FOR A REASON
Have you ever wondered why certain people are in their roles? Doubted their existence, and thought you could do better?
I’m sure you have! I think we have all thought that about someone in our careers.
The truth is, they did get their jobs for a reason. Right at the beginning when it was between them and someone else, they proved to their managers or recruiters that they were the best fit for the job. They either had the experience, drive or cultural fit that was going to deliver exactly what was needed for the business.
Over time, when people settle in their jobs or due to reasons you might not be aware of, they can somehow drift away from their initial roles and start to not meet the “perceptions” or “expectations” of others. This is what I call the “expectation gap”. The distance between what you think as an employee they should deliver, versus what they actually are delivering.
In this situation, I do think it becomes a joint issue to resolve and important for both parties to understand why.
If you are a Manager and know that your staff perhaps aren’t supporting you like you’d hoped in life, I think it’s up to you to respect their opinions and understand why. Perhaps your KPI’s or responsibilities aren’t well communicated and is causing the “expectations gap”, take responsibility and communicate it.
The “younger generation” are a perfect example of those who tend challenge the status quo and senior management. Trust me, it’s in our DNA! Those who are ambitious, have grown up in a generation where it’s normal, not to accept anything less than amazing, and challenge things only for the benefit of the company. We don’t believe in hierarchy, it’s purely outcome focused. I get it, it might not work for all businesses, and can cause waves in businesses or managers who just aren’t used to this kind of energy.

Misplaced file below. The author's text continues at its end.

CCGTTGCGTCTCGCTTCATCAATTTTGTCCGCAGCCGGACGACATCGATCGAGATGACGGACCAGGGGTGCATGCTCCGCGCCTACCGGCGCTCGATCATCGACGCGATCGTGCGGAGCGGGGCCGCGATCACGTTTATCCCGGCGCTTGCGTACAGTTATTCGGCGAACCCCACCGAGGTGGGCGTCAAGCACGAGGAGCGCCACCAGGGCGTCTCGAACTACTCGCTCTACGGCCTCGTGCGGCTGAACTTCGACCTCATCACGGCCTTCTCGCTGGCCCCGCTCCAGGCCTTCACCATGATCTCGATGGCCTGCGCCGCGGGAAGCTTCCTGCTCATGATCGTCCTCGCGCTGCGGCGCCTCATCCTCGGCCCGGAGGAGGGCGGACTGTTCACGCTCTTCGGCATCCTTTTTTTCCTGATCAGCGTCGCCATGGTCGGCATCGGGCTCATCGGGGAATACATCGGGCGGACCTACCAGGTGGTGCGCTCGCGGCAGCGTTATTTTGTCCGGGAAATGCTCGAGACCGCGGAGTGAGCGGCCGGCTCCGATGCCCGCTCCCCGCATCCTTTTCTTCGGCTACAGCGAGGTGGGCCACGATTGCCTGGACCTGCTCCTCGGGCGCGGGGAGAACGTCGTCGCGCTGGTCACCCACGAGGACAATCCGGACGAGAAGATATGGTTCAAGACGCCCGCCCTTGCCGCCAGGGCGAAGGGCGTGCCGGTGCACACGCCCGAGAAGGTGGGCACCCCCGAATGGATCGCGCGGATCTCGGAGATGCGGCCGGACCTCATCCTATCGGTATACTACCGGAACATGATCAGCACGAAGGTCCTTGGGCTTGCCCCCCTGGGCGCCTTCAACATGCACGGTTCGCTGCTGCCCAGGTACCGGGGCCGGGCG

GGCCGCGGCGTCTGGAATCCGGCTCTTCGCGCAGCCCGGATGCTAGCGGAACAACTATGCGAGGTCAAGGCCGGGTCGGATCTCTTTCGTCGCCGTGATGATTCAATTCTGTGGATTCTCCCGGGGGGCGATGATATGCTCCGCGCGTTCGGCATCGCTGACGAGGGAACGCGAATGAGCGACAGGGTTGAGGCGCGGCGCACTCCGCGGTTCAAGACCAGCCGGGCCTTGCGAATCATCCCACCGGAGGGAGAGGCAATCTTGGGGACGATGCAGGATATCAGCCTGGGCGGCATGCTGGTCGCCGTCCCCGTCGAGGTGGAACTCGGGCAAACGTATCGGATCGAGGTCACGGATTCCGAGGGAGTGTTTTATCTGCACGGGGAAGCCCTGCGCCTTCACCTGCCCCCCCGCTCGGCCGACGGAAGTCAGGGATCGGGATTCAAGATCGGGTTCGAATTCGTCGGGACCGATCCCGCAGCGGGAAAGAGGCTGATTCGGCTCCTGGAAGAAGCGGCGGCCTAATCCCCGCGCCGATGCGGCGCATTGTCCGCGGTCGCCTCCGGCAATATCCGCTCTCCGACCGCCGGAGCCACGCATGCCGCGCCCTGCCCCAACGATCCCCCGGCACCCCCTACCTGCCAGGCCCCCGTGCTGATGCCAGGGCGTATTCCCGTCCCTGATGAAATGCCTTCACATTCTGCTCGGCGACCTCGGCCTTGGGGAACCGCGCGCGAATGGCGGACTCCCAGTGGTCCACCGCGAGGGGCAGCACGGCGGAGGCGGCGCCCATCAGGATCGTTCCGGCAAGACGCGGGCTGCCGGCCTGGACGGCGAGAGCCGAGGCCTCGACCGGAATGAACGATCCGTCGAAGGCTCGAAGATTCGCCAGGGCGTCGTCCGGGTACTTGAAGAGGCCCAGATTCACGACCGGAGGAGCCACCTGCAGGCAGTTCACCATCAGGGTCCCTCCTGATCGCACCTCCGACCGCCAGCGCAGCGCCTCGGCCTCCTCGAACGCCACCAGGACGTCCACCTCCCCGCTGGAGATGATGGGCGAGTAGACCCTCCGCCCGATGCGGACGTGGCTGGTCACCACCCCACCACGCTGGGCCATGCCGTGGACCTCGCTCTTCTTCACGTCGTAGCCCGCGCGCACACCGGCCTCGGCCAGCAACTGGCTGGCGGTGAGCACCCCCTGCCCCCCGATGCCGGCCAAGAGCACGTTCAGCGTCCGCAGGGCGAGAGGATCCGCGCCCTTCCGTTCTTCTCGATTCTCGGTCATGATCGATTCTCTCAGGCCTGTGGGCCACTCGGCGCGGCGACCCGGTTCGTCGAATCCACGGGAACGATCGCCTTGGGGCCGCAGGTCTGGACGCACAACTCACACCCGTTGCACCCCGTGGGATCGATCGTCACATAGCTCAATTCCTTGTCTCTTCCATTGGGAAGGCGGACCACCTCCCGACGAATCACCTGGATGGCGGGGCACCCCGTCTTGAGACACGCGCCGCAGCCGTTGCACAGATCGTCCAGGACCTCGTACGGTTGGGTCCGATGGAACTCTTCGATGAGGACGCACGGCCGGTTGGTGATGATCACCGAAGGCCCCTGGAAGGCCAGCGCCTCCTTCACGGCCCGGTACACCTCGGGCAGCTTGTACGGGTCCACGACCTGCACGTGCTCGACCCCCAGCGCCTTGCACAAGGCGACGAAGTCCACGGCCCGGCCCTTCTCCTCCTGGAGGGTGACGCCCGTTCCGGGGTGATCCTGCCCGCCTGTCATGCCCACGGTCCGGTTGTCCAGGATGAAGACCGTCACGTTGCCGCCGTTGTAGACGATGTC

On the other hand if you’re the person getting frustrated by the situation, I say express yourself in a way that’s not going to make the other person feel bad, but respected. And discuss it with the other person, in a way that will work for them. For example if they are an introvert or someone with a bit of an ego (let’s be honest, most people with an office have an ego!), it’s probably not the best to be guns a blazing and tell them what you think. It will make them feel insignificant and undermined. Book a meeting, gently speak and get your thoughts or frustration across in a diplomatic way. Issue, why it’s an issue and what you need to ‘understand’ it. No pointing fingers.
Also, sometimes, with some people it’s best not to do anything! That’s also a good option, as right as your opinions might be. Focus on doing an amazing job in your role, and let it go. Pick your battles.
At the end of the day, if you have a good relationship with someone and the culture embraces honestly, then you should be able to say something directly to a person and it is respected. Likewise as the more senior person in the conversation, if you disagree or have an opinion, it too should be respected. Both walking away, without bitchiness or resentment, but respect for each others’ opinions. A level of understanding of where you both are coming from.
Like the title of this blog post, the person is always in their role for a reason. Maybe you just can’t see it yet, or it hasn’t been made clear enough across the business yet. But there’s always a reason.
What do you think? Love to hear your thoughts.